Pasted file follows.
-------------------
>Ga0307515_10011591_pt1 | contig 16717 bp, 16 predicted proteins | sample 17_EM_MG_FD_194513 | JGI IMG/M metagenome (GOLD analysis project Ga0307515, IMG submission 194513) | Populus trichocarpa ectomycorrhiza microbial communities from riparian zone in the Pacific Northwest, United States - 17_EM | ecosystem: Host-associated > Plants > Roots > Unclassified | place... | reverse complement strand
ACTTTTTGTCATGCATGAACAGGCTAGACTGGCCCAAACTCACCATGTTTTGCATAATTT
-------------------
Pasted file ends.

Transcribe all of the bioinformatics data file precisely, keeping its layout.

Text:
>Ga0307515_10011591_pt1 | contig 16717 bp, 16 predicted proteins | sample 17_EM_MG_FD_194513 | JGI IMG/M metagenome (GOLD analysis project Ga0307515, IMG submission 194513) | Populus trichocarpa ectomycorrhiza microbial communities from riparian zone in the Pacific Northwest, United States - 17_EM | ecosystem: Host-associated > Plants > Roots > Unclassified | place... | reverse complement strand
ACTTTTTGTCATGCATGAACAGGCTAGACTGGCCCAAACTCACCATGTTTTGCATAATTT